American Pastoral is Philip Roth’s twentieth work of fiction—an accretion of creative energy, a yearly, or almost, place at the starting line of a marathon. But his is a one-man sprint with the signatures, the gestures, the deep breathing, and the repetitiveness, sometimes, of an obsessive talent. Roth has his themes, spurs to his virtuoso variations and star turns in triple time. His themes are Jews in the world, especially in Israel, Jews in the family, Jews in Newark (New Jersey); fame, vivid enough to occasion impostors (Operation Shylock); literature, since the narrators, or, if you like, the performers are writers, actually one writer, Philip Roth, winking under whatever dark-glasses alias. And sex, anywhere in every manner, a penitential workout on the page with no thought of backaches, chafings, or phallic fatigue. Indeed the novels are prickled like a sea urchin with the spines and fuzz of many indecencies.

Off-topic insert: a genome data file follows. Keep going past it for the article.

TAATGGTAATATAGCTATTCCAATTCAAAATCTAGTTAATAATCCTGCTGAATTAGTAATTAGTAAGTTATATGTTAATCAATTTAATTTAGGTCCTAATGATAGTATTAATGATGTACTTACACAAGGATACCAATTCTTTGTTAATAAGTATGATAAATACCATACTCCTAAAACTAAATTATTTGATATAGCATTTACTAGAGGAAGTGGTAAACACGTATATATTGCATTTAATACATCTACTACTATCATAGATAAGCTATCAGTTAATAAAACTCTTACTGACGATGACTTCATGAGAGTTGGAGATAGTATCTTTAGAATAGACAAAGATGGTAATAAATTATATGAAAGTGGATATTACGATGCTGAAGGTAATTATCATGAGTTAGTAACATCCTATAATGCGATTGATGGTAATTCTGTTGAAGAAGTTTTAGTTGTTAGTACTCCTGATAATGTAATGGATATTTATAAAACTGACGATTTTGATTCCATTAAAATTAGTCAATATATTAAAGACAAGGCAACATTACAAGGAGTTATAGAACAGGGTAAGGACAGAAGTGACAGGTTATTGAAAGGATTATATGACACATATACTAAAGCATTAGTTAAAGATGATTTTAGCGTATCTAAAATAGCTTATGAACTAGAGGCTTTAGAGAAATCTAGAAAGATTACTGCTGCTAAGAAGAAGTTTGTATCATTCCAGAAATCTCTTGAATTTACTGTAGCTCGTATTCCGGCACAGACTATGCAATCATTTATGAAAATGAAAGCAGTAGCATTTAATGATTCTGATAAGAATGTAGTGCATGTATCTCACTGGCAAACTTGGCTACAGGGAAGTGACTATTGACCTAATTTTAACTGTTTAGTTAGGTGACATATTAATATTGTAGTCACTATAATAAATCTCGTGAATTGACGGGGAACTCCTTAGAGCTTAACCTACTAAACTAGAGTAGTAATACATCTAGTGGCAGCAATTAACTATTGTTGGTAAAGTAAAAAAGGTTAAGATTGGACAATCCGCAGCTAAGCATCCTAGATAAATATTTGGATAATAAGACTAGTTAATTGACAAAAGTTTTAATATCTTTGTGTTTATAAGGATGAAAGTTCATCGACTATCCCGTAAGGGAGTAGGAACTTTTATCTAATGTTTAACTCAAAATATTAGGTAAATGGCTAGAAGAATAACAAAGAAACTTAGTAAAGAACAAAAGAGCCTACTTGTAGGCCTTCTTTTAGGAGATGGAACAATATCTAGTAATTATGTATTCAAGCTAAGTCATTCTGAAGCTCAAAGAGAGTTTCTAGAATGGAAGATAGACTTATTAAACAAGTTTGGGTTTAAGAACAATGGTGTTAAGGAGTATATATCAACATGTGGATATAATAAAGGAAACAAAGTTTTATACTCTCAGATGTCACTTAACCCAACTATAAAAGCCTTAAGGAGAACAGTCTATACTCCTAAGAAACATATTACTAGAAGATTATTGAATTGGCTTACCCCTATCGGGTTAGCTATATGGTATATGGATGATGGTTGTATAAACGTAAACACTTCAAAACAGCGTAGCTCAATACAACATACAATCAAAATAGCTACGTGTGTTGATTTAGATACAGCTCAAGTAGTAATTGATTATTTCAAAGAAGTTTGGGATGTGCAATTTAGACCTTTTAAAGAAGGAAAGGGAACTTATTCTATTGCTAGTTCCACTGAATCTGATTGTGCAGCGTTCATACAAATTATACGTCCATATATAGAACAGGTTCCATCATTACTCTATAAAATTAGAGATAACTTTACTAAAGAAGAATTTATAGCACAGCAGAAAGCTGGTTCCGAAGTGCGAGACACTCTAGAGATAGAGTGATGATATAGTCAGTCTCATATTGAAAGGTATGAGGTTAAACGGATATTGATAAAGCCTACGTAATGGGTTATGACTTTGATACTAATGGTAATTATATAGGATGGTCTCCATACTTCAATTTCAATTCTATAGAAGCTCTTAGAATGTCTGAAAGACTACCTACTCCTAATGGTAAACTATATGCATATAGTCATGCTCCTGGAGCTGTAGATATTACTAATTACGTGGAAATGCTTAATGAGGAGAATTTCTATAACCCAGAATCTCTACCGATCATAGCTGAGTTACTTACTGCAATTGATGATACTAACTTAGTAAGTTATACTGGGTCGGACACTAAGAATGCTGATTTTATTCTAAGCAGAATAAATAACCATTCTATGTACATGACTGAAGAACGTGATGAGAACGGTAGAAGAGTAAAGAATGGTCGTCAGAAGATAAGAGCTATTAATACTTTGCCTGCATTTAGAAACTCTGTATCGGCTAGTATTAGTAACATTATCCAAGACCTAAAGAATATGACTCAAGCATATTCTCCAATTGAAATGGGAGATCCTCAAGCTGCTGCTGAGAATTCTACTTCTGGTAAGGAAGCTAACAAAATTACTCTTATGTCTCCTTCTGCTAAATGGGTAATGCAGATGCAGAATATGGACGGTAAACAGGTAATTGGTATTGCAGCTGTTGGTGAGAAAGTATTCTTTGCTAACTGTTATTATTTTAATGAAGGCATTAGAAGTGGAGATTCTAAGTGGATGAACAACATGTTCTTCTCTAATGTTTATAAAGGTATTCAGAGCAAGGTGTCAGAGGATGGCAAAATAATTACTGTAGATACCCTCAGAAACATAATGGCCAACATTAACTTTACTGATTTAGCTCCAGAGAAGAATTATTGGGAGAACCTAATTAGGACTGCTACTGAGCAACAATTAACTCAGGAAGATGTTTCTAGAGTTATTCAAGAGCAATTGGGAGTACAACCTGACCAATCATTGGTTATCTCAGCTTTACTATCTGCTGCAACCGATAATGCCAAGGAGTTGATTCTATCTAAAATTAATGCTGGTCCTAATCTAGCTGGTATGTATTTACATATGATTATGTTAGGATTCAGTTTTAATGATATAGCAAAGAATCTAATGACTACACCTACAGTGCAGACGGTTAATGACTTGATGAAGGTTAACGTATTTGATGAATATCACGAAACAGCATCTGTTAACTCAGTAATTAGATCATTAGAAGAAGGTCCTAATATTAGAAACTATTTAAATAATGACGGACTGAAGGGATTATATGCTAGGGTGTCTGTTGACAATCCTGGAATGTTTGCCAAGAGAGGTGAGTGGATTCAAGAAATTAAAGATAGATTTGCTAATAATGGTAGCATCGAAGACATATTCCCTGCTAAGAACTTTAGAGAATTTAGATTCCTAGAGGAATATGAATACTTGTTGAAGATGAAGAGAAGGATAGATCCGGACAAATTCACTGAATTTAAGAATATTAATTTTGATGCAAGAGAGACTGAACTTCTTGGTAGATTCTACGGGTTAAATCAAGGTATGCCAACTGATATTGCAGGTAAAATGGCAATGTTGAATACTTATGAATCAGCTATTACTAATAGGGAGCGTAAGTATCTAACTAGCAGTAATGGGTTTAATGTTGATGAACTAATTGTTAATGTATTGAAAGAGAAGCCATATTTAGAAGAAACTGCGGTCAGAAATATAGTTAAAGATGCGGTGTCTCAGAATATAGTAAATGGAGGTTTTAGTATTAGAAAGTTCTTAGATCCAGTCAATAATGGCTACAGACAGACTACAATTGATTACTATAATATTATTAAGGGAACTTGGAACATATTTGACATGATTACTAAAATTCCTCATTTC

In American Pastoral we are, on the first page, once more in Newark; and on page sixteen a question is posed to which the answer is, yes, “I’m Zuckerman the author.” Nathan Zuckerman is the author of Carnovsky (Zuckerman Unbound), an alternative title like those sometimes used in foreign transla-tions. In English, the novel is, of course, Portnoy’s Complaint, which provoked among many other responses an eruption of scandal; and the author of the book that brought about a fame and a “recognition factor” equal to that of Mick Jagger is Philip Roth. Or so it is in Zuckerman Unbound, where even a young funeral director, attending the remains of a Prince Seratelli, pauses to ask for the author’s autograph—all part of this wild, very engaging minstrel show in which the writing of a book, Portnoy or Carnovsky, not just any book, may serve as the lively plot for a subsequent book. Of course, we cannot attach Zuckerman or David Kepesh or Peter Tarnopol or Alexander Portnoy to Philip Roth like a fingernail. Not always.